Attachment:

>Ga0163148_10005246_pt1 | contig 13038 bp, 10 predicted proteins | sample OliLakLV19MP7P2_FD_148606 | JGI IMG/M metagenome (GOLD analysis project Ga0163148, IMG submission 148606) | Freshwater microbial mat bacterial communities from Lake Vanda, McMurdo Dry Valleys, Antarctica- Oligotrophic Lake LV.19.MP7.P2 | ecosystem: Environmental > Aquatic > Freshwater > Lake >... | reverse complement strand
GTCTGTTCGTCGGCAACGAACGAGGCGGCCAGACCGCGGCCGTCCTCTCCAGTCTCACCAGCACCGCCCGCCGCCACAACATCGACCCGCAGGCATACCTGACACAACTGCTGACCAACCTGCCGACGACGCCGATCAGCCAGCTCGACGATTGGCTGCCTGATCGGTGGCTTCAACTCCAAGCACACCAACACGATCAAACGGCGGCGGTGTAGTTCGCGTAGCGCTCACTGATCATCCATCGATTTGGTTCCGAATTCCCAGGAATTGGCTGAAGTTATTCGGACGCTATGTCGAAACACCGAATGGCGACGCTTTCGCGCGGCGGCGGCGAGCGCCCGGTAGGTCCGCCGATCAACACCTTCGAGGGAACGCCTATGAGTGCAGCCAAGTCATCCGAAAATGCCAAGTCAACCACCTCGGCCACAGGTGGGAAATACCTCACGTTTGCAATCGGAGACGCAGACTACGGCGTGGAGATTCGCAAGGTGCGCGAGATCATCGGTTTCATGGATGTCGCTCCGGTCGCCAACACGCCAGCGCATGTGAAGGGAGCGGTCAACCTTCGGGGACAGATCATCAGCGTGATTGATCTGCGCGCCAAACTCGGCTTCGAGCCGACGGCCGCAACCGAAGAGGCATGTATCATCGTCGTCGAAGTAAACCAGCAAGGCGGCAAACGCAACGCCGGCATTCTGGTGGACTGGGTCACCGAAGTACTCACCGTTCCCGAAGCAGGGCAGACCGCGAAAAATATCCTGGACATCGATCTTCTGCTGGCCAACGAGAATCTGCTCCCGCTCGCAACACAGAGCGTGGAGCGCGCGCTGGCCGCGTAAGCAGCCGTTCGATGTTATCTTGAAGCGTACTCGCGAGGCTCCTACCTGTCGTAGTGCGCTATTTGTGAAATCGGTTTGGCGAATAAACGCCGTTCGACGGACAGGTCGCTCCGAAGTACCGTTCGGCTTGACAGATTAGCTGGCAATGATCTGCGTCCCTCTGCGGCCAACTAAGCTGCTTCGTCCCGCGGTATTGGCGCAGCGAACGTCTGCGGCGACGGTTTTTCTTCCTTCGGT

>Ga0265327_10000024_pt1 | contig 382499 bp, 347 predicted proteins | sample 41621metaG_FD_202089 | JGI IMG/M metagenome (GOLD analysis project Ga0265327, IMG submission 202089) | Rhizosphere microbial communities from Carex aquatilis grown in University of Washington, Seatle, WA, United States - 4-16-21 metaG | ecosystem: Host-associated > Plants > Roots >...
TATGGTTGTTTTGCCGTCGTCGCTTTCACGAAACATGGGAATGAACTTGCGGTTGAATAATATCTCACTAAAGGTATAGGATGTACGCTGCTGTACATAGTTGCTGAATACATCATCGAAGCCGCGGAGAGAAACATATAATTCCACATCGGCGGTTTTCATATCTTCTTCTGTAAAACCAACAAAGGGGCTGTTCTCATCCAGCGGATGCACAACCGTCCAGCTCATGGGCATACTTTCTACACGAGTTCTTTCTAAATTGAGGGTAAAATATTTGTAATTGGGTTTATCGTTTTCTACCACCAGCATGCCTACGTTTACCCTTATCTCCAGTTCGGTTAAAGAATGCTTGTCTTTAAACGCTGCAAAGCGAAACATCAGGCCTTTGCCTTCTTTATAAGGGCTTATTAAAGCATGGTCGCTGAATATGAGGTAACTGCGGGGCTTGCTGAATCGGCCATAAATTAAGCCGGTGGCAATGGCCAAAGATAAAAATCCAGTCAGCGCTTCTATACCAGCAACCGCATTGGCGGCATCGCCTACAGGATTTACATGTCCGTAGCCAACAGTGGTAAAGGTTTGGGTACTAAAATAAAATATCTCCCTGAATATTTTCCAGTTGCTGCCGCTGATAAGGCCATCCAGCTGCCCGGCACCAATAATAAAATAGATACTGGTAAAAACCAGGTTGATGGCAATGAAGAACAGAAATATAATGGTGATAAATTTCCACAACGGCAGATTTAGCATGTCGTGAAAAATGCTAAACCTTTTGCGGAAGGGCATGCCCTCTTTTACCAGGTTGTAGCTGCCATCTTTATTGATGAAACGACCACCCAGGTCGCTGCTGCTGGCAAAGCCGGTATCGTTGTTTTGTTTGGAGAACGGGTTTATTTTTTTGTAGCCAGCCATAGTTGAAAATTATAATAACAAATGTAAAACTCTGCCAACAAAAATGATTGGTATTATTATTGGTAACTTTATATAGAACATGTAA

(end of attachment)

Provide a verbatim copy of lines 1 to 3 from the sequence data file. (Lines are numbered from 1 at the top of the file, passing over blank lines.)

>Ga0163148_10005246_pt1 | contig 13038 bp, 10 predicted proteins | sample OliLakLV19MP7P2_FD_148606 | JGI IMG/M metagenome (GOLD analysis project Ga0163148, IMG submission 148606) | Freshwater microbial mat bacterial communities from Lake Vanda, McMurdo Dry Valleys, Antarctica- Oligotrophic Lake LV.19.MP7.P2 | ecosystem: Environmental > Aquatic > Freshwater > Lake >... | reverse complement strand
GTCTGTTCGTCGGCAACGAACGAGGCGGCCAGACCGCGGCCGTCCTCTCCAGTCTCACCAGCACCGCCCGCCGCCACAACATCGACCCGCAGGCATACCTGACACAACTGCTGACCAACCTGCCGACGACGCCGATCAGCCAGCTCGACGATTGGCTGCCTGATCGGTGGCTTCAACTCCAAGCACACCAACACGATCAAACGGCGGCGGTGTAGTTCGCGTAGCGCTCACTGATCATCCATCGATTTGGTTCCGAATTCCCAGGAATTGGCTGAAGTTATTCGGACGCTATGTCGAAACACCGAATGGCGACGCTTTCGCGCGGCGGCGGCGAGCGCCCGGTAGGTCCGCCGATCAACACCTTCGAGGGAACGCCTATGAGTGCAGCCAAGTCATCCGAAAATGCCAAGTCAACCACCTCGGCCACAGGTGGGAAATACCTCACGTTTGCAATCGGAGACGCAGACTACGGCGTGGAGATTCGCAAGGTGCGCGAGATCATCGGTTTCATGGATGTCGCTCCGGTCGCCAACACGCCAGCGCATGTGAAGGGAGCGGTCAACCTTCGGGGACAGATCATCAGCGTGATTGATCTGCGCGCCAAACTCGGCTTCGAGCCGACGGCCGCAACCGAAGAGGCATGTATCATCGTCGTCGAAGTAAACCAGCAAGGCGGCAAACGCAACGCCGGCATTCTGGTGGACTGGGTCACCGAAGTACTCACCGTTCCCGAAGCAGGGCAGACCGCGAAAAATATCCTGGACATCGATCTTCTGCTGGCCAACGAGAATCTGCTCCCGCTCGCAACACAGAGCGTGGAGCGCGCGCTGGCCGCGTAAGCAGCCGTTCGATGTTATCTTGAAGCGTACTCGCGAGGCTCCTACCTGTCGTAGTGCGCTATTTGTGAAATCGGTTTGGCGAATAAACGCCGTTCGACGGACAGGTCGCTCCGAAGTACCGTTCGGCTTGACAGATTAGCTGGCAATGATCTGCGTCCCTCTGCGGCCAACTAAGCTGCTTCGTCCCGCGGTATTGGCGCAGCGAACGTCTGCGGCGACGGTTTTTCTTCCTTCGGT

>Ga0265327_10000024_pt1 | contig 382499 bp, 347 predicted proteins | sample 41621metaG_FD_202089 | JGI IMG/M metagenome (GOLD analysis project Ga0265327, IMG submission 202089) | Rhizosphere microbial communities from Carex aquatilis grown in University of Washington, Seatle, WA, United States - 4-16-21 metaG | ecosystem: Host-associated > Plants > Roots >...